His lovely books which describe the natural history of his Wiltshire home were written in the late 1800’s, and the previous lines of this passage tell of how a farmer would  leave his work in the fields to come and deal with a swarm of bees.

“he hurries home himself; for although in these days bee-keeping is no longer what it used to be, yet the old fashioned folk take a deep interest in the bees still.”

How interesting that in back in 1879 Jeffeires was perceiving a waning interest in bees.

So my Beekeeper’s Broadside No 1 is the rhyme, with scraperboard illustration printed on 8.5 x 11 and, yes, they are available for sale!$14 plus P&P.. They will be on Waving Bee Press and Etsy,  but do drop me a line if you are interested. I thought they would make rather nice gifts for beekeepers?

A Swarm of Bees in May…..

a swarm in may

  imageimageclip_image002

The prints are on nice quality watercolour paper and I am printing a limited edition for the USA of just 100. They will all be numbered, signed and dated.

The limitations are all to do with the imminent move to the UK where the paper and sizes are different so will doing another run there.. yes,  life is a bit complicated!

A “Broadside” in old printing terms is an announcement, poem, some music, or a statement that is printed on one side of a sheet of paper. From the sixteenth to nineteenth centuries they were the cheapest way to disseminate printed information, gossip, scandal and political ideologies.  You will perhaps be familiar with the old “Broadside Ballads” sold by musically inclined travelling salesmen who would sing you the song then sell you the printed lyrics.

The nice thing about this project is that all the broadsides in the series can be different… and probably will be… but they will still make a lovely set. My little Adana press is waiting for me in the UK, as is my beautiful book press, so there will inevitably be some hand pulled prints of one kind or another, I cant wait! It’s also a lovely project to have running alongside my ongoing bee species paintings which are…well…ongoing….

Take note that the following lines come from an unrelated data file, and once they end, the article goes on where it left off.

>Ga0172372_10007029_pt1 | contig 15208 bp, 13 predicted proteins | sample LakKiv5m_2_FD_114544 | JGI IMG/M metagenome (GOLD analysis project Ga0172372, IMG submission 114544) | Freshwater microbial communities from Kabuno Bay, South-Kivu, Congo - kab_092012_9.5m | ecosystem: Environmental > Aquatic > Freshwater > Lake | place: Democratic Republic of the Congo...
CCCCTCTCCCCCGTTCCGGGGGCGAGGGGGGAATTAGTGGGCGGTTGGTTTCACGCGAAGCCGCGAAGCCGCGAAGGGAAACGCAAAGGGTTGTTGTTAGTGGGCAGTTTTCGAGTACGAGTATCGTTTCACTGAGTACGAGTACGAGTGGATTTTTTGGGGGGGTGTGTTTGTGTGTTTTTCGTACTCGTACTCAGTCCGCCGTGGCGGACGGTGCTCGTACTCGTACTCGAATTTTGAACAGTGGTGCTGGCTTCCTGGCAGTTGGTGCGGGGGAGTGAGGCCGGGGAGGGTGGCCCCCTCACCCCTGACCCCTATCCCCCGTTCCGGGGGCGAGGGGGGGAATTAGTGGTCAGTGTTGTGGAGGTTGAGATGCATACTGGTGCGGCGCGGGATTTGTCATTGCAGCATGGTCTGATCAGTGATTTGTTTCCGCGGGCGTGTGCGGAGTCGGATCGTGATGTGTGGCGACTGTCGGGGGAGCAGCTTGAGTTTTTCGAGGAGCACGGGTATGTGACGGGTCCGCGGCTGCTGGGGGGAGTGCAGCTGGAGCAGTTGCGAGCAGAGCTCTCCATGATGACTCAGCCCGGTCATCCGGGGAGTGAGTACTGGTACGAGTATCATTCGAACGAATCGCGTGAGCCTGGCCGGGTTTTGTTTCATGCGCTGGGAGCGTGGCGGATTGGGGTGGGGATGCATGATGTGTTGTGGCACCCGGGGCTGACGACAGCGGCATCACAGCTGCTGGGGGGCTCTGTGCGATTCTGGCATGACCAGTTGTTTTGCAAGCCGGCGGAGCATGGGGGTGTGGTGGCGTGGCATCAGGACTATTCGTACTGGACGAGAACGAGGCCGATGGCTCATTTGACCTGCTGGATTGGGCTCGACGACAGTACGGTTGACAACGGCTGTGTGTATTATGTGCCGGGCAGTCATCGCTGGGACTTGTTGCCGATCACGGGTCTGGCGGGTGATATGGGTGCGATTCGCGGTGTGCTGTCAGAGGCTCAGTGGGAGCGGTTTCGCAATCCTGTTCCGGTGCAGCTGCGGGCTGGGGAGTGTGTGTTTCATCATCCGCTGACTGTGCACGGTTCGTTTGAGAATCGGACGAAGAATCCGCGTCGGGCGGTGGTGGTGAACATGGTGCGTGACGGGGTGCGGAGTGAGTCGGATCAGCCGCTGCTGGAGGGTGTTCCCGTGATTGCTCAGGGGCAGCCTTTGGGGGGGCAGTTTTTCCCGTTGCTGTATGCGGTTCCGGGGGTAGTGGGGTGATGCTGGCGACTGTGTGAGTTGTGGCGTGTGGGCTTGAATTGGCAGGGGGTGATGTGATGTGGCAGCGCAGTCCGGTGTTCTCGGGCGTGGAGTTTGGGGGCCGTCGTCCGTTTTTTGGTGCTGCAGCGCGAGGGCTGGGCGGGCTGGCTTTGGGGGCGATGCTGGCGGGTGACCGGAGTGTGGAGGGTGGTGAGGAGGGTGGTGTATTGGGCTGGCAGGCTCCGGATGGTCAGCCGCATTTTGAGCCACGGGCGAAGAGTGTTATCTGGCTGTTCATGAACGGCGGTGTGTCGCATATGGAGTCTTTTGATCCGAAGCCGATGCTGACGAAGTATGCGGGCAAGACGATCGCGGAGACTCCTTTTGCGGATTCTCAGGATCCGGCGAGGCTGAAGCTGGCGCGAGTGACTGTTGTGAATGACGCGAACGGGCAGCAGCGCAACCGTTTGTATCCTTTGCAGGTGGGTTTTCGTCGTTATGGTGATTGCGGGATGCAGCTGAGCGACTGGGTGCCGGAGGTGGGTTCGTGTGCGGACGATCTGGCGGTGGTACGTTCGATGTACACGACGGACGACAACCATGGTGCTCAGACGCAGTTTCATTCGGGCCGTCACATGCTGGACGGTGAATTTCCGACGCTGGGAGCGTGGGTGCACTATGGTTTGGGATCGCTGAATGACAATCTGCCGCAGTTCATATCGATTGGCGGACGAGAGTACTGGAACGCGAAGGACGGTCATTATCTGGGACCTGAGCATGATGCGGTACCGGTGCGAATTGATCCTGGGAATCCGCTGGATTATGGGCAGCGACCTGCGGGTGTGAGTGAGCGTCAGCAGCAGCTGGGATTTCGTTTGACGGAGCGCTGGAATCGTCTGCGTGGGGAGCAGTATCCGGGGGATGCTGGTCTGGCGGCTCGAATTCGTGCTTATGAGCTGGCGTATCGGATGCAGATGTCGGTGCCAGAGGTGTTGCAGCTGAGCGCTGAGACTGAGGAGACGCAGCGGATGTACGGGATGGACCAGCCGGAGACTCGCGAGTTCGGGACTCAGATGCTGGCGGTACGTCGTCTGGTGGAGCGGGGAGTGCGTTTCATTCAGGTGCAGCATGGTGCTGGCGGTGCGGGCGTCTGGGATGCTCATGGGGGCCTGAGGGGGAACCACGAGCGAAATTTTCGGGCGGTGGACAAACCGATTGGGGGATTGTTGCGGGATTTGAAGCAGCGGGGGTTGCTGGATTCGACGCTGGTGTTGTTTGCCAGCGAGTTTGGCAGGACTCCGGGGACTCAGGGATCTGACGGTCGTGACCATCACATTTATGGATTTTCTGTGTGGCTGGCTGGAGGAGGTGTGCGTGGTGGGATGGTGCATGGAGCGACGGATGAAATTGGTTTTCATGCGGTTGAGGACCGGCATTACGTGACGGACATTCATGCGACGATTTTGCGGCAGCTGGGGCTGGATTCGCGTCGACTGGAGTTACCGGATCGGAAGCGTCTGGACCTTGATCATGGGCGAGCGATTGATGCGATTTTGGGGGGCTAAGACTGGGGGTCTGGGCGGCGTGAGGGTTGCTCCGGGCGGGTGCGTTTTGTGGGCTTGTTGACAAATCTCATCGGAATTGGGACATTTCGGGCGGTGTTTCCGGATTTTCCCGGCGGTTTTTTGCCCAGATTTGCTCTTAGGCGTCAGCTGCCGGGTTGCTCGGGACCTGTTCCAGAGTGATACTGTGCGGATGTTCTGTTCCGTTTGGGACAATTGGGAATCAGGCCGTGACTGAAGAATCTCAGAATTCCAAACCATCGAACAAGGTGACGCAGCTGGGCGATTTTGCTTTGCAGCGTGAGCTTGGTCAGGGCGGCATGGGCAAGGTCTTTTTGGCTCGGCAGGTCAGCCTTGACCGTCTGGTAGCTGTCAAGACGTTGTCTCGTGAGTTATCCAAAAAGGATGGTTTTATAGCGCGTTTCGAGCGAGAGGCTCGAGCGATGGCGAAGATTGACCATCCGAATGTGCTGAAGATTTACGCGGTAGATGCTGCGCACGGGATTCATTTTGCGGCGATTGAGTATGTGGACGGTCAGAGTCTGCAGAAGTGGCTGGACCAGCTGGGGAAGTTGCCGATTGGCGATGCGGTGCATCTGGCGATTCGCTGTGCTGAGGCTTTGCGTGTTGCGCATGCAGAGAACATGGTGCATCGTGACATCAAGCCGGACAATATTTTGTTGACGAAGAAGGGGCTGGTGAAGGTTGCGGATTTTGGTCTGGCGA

Friday, 9 July 2010

Crotons revisited

Yesterday I went to Leu Gardens to look for crotons. I need to re-acquaint myself with these fascinating plants for a commissioned painting for my good friend Jeff. The severely cold weather we had over the winter certainly damaged some of the plants quite badly and I read that Orlando is about as far north as outdoor crotons like to be. In the sheltered areas they had survived quite well and there were enough for me to find some interesting leaves.

I am ambivalent about crotons.They are strange plants. Sometimes they just look too much of a muddle of colours for me but, as I wrote before, the individual leaves are wonderful. Their variety of shape and colour are seemingly endless.

Anyway more about crotons later, but for now just some prelim sketches. One lovely curling leaf from “Mammy”or “Mamey” and three little “Mother and Daughter” leaves which I could not resist. They are from a plant at Leu which seems to be completely schizophrenic, having so many different leaf shapes and colours that it can’t seem to decide quite what it is ..